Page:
Keywords: Governance Indicators,National Governance,Public Sector Corruption&Anticorruption Measures,Banks&Banking Reform,Economic Policy, Institutions and Governance
    Date: 2010–01–01
  6. By: Merwan Engineer (Department of Economics, University of Victoria); Nilanjana Roy (Department of Economics, University of Victoria); Sari Fink
    Abstract: In the Human Development Index (HDI), life expectancy is the only indicator used in modeling the dimension ‘a long and healthy life’. Whereas life expectancy is a direct measure of quantity of life, it is only an indirect measure of healthy years lived. In this paper we attempt to remedy this omission by introducing into the HDI the morbidity indicator, “expected lost healthy years” (LHE), used in the World Health Report Though LHE is only weakly correlated with life expectancy and displays considerable variation across countries, the ranking of nations using the adjusted HDI is very similar to that from the HDI. Nevertheless, there are some outlier countries (including large countries like China and the United States) that experience notable changes in rank. Given the considerable variation in the morbidity data across gender, we also adjust the Gender-related Development Index (GDI) in a similar fashion. The ranking using the adjusted GDI is very similar to that from the GDI, but it has a lower rank correlation with the HDI.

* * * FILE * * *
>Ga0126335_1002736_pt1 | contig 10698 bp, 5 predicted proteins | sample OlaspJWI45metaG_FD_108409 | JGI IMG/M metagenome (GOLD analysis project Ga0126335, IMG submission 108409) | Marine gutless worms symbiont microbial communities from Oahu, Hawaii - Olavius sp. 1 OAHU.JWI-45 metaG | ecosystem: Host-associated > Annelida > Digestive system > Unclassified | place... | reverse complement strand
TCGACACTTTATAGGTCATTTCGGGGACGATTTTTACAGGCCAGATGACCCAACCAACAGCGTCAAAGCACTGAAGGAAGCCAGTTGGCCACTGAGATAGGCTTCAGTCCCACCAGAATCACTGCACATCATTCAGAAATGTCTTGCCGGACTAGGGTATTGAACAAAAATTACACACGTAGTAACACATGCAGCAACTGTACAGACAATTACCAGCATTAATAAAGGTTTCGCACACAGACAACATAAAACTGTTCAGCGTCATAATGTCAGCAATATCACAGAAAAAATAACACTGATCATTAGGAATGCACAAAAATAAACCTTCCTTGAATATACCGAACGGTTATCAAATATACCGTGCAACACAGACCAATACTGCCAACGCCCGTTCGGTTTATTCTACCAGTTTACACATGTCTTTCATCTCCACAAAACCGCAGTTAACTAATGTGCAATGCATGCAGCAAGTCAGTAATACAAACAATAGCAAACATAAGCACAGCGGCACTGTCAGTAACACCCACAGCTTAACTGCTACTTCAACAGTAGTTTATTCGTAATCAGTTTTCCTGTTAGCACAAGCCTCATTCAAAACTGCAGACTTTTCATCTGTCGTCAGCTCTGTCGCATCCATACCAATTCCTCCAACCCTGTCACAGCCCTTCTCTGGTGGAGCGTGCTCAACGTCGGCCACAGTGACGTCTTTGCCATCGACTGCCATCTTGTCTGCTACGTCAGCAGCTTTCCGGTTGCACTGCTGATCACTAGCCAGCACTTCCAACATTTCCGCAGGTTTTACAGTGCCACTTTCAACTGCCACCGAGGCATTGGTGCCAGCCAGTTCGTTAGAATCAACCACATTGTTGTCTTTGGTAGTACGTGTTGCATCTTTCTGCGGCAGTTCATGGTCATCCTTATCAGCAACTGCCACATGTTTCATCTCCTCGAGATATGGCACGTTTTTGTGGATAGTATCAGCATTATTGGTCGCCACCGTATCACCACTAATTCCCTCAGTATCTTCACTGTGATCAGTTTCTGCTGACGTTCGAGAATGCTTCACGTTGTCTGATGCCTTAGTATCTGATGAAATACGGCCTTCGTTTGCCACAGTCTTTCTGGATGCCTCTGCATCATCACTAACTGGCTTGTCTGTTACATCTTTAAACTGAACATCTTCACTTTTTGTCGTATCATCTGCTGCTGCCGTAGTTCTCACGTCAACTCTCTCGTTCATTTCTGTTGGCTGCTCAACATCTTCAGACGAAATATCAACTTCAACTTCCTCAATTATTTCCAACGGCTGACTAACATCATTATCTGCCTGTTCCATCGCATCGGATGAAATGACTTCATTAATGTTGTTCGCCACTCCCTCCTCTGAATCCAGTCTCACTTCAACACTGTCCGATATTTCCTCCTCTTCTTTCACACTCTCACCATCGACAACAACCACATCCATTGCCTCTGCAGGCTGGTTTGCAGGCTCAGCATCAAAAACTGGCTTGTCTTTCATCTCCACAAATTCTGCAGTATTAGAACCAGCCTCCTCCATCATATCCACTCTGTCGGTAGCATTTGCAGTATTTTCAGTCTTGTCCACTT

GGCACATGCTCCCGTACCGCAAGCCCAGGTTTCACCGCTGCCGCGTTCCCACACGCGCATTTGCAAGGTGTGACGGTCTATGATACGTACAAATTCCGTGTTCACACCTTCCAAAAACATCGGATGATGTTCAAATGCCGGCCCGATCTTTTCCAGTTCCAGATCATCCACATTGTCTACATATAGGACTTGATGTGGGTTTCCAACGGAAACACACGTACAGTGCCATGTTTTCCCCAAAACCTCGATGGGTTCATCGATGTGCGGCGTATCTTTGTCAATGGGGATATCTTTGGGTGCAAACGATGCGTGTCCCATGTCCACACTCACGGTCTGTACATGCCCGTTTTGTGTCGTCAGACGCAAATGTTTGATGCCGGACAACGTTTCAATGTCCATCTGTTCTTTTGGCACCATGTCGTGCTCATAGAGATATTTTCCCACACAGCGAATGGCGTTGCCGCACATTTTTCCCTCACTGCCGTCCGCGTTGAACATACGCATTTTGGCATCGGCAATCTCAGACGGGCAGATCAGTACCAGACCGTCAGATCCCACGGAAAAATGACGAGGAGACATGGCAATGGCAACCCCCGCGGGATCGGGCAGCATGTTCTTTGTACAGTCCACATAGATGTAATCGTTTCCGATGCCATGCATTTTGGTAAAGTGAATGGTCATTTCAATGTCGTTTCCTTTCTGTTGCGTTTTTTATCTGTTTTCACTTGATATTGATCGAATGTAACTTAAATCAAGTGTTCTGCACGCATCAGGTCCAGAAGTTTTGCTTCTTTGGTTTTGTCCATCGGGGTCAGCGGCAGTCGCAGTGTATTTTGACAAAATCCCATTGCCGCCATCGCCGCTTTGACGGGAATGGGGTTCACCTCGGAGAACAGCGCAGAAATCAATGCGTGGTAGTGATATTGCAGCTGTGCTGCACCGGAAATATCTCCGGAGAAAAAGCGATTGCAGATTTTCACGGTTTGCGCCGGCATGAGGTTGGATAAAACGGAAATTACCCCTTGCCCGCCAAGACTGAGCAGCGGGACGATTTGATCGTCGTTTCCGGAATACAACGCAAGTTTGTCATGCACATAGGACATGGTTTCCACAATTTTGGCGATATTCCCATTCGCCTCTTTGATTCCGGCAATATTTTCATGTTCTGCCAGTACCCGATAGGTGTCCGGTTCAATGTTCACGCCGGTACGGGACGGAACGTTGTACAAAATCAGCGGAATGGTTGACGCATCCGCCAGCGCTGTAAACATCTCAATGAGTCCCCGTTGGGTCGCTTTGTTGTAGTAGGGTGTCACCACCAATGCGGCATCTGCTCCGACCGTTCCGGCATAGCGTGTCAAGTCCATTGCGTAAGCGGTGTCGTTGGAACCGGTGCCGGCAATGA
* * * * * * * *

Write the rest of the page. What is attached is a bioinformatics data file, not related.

Keywords: Human Development Index, Healthy Life Expectancy, Morbidity, Gender-related Development Index
    JEL: I00 I1 O5
    Date: 2010–01–08
  7. By: Perez Truglia, Ricardo Nicolas
    Abstract: Some sensations, in addition to guide behavior, serve an extra and even more important role: as warning or defense mechanisms (e.g. pain, fever). Additionally, intense sensations are costly from a fitness point of view. With only these two biological facts we show that Nature must design utility functions with regulation mechanisms such as hedonic adaptation or expectation-based preferences. Even though they are rarely incorporated into economic models, such mechanisms are widely recognized and documented in many fields such as neuroscience and psychology. Using such utility functions economists will not only provide more accurate welfare predictions, but we will also increase the number of behavioral phenomena that we are able to explain. Finally, we provide as an application a model of the psychological defenses.
    Keywords: hedonic adaptation; evolution; expectations; decision utility; experienced utility
    JEL: B52 I00
    Date: 2009–07–29